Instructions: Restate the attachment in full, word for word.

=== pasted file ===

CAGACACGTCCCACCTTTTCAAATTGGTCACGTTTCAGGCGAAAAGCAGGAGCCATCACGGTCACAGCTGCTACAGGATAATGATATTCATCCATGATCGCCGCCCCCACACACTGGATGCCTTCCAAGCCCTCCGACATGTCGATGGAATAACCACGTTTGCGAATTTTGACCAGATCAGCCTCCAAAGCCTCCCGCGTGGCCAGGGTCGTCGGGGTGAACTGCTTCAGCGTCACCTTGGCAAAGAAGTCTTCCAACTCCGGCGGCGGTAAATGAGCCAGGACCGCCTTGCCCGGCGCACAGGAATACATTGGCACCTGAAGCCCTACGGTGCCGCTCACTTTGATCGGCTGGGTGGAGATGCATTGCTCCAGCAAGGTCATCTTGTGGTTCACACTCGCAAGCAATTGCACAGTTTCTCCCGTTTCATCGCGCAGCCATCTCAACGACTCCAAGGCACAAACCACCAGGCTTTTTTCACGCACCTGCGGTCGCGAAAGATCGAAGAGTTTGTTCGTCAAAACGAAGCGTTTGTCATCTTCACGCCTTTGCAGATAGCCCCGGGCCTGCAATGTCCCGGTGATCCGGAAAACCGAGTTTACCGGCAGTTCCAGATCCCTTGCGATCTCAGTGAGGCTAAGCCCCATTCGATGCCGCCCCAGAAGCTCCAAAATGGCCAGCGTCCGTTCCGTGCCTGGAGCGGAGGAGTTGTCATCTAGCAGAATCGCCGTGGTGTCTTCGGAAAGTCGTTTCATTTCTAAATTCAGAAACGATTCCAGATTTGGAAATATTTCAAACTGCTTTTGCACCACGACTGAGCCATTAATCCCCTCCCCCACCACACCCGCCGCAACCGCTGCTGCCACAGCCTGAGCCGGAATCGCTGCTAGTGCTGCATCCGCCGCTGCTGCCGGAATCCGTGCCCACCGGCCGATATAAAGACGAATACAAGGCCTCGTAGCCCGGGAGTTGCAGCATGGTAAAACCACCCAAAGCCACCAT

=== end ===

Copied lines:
CAGACACGTCCCACCTTTTCAAATTGGTCACGTTTCAGGCGAAAAGCAGGAGCCATCACGGTCACAGCTGCTACAGGATAATGATATTCATCCATGATCGCCGCCCCCACACACTGGATGCCTTCCAAGCCCTCCGACATGTCGATGGAATAACCACGTTTGCGAATTTTGACCAGATCAGCCTCCAAAGCCTCCCGCGTGGCCAGGGTCGTCGGGGTGAACTGCTTCAGCGTCACCTTGGCAAAGAAGTCTTCCAACTCCGGCGGCGGTAAATGAGCCAGGACCGCCTTGCCCGGCGCACAGGAATACATTGGCACCTGAAGCCCTACGGTGCCGCTCACTTTGATCGGCTGGGTGGAGATGCATTGCTCCAGCAAGGTCATCTTGTGGTTCACACTCGCAAGCAATTGCACAGTTTCTCCCGTTTCATCGCGCAGCCATCTCAACGACTCCAAGGCACAAACCACCAGGCTTTTTTCACGCACCTGCGGTCGCGAAAGATCGAAGAGTTTGTTCGTCAAAACGAAGCGTTTGTCATCTTCACGCCTTTGCAGATAGCCCCGGGCCTGCAATGTCCCGGTGATCCGGAAAACCGAGTTTACCGGCAGTTCCAGATCCCTTGCGATCTCAGTGAGGCTAAGCCCCATTCGATGCCGCCCCAGAAGCTCCAAAATGGCCAGCGTCCGTTCCGTGCCTGGAGCGGAGGAGTTGTCATCTAGCAGAATCGCCGTGGTGTCTTCGGAAAGTCGTTTCATTTCTAAATTCAGAAACGATTCCAGATTTGGAAATATTTCAAACTGCTTTTGCACCACGACTGAGCCATTAATCCCCTCCCCCACCACACCCGCCGCAACCGCTGCTGCCACAGCCTGAGCCGGAATCGCTGCTAGTGCTGCATCCGCCGCTGCTGCCGGAATCCGTGCCCACCGGCCGATATAAAGACGAATACAAGGCCTCGTAGCCCGGGAGTTGCAGCATGGTAAAACCACCCAAAGCCACCAT